Building a Draggable Line Chart at Xandr

AndreEPaul
Oct 16 · 3 min read

This summer I had a great experience as a Software Engineering Intern at Xandr. Despite being fully remote, I felt a great sense of community and an innovative culture. One of my tasks was to contribute to the company’s open source UI component library named lucid.

This component is for a more interactive UI on a piece of the Xandr platform. Specifically, it is a line chart where the points on the graph are draggable. To build the component, I utilized D3 (data driven documents) and React together. This can be a unique challenge as D3 and React both want control of the DOM (document object model) and they both have their own way of doing it.

This approach could be interesting to anybody who wants to utilize D3 and React (especially together) and making custom changes to data visualization tools.

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My primary learning points were the distinction between how D3 handles interactive rendering versus how React handles rendering. D3 utilizes traditional manipulation of the DOM whereas React utilizes their virtual DOM. The traditional DOM is a tree data structure. Manipulating the DOM gives a lot of control but can be somewhat volatile and less performant. The React virtual DOM is a representation of the actual DOM. Every DOM object has a corresponding virtual DOM object. It is more lightweight and live re-renders happen via a diffing algorithm to see which components need updating.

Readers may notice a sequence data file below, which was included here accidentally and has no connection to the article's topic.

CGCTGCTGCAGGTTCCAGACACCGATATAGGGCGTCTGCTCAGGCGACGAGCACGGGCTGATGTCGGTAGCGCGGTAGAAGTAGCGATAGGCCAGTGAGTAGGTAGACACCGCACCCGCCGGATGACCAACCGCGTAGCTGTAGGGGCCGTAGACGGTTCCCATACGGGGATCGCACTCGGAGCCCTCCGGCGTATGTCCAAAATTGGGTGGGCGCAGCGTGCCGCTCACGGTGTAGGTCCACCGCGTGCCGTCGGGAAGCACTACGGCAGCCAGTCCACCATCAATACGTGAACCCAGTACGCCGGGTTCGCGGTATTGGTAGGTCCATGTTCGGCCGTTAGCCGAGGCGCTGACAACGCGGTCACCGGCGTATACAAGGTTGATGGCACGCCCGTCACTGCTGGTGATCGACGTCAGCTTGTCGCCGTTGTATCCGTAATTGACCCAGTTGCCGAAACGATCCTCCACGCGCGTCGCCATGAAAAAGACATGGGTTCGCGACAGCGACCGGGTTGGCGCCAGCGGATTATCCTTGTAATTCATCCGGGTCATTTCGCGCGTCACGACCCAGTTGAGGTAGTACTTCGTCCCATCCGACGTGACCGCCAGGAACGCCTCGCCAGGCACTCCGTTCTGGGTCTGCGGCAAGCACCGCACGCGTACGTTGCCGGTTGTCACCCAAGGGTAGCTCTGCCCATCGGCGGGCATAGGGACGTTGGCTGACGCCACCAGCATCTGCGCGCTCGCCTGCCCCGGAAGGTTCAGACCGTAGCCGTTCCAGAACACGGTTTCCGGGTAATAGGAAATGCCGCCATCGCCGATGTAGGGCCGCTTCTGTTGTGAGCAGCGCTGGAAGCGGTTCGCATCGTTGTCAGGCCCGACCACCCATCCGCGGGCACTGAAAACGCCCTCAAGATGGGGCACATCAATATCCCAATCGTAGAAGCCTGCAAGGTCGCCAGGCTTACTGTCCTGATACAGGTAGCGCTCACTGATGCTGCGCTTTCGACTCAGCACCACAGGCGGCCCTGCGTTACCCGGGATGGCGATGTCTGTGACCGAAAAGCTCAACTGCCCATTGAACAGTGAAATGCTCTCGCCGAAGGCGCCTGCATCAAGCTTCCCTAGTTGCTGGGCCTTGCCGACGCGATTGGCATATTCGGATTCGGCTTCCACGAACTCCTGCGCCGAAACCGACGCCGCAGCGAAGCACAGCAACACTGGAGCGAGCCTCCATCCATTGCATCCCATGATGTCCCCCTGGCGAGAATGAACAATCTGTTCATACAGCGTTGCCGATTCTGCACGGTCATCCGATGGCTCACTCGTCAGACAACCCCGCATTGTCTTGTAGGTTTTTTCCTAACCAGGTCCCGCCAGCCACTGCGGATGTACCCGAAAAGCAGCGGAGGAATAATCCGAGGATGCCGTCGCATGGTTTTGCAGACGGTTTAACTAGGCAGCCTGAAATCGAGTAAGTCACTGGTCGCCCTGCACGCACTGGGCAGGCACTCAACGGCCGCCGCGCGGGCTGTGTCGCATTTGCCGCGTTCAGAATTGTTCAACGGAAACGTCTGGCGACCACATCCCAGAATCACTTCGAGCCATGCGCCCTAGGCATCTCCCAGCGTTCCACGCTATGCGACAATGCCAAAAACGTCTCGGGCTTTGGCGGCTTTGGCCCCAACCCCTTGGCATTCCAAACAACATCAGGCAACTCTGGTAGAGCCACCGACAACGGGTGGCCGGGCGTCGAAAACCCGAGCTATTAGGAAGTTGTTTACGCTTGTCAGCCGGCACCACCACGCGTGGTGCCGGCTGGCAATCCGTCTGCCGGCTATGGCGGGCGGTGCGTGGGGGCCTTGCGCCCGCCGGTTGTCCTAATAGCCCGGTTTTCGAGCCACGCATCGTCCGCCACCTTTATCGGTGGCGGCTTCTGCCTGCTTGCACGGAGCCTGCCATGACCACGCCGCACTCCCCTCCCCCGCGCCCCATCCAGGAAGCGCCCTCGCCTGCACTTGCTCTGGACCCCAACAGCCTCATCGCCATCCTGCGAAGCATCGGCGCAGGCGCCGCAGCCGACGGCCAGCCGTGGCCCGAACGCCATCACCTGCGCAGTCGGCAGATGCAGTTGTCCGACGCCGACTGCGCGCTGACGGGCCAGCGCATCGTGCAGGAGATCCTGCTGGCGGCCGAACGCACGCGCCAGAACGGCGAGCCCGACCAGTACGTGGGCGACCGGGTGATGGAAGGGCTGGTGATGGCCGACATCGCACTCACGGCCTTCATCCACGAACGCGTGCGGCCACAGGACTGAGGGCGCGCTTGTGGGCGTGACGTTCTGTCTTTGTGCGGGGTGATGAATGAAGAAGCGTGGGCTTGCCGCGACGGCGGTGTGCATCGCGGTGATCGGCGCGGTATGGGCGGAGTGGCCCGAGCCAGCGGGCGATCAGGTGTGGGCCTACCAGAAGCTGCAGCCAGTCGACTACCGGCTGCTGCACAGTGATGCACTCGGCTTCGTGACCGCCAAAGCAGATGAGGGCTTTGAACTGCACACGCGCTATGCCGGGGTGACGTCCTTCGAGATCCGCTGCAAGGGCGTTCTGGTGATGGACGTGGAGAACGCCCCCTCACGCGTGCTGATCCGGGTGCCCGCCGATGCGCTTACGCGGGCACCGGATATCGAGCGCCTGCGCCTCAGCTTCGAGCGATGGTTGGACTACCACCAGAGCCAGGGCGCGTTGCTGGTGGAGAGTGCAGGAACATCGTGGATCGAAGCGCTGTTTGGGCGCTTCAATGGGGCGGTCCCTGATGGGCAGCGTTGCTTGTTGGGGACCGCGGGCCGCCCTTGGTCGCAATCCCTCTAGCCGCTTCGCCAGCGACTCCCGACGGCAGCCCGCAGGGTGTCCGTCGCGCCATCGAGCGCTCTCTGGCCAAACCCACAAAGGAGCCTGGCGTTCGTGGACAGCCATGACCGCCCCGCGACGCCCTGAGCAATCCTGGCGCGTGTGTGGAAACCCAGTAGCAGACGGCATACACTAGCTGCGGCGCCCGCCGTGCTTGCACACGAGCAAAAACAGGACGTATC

Outside of this, there were key points to learn about which objects were in scope within a React class method. Starting with a pure D3 working example, the naive first attempt was “plugging in” what I had into a React component. This was much more involved than I anticipated, however, as certain objects were not in scope yet during React’s rendering lifecycle versus the objects that were in scope using pure D3.

This was a very positive learning experience, especially because it was unexpected, in a way. I was anticipating more of a learning experience with solely the functionality of D3. Knowing when to use which D3 methods, etc. I certainly still learned a lot about D3 functionality. However, this ended up being a deeper dive into consolidating React/D3 lifecycles, how function scope can change when utilizing different libraries, and the virtual DOM versus traditional DOM manipulation. Also, I learned about how arrow functions can have different context for the this keyword than a traditional javascript function, even if the contents are otherwise identical (you can check out more about this here).

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React and D3 are both powerful and commonly used javascript libraries which address different challenges, and getting them to work nicely together is an interesting and worthwhile endeavor.

Try it for yourself!! Here is the GitHub repo for lucid and here is observable, a great place to sandbox some D3 code.

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AndreEPaul

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AndreEPaul

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Xandr-Tech

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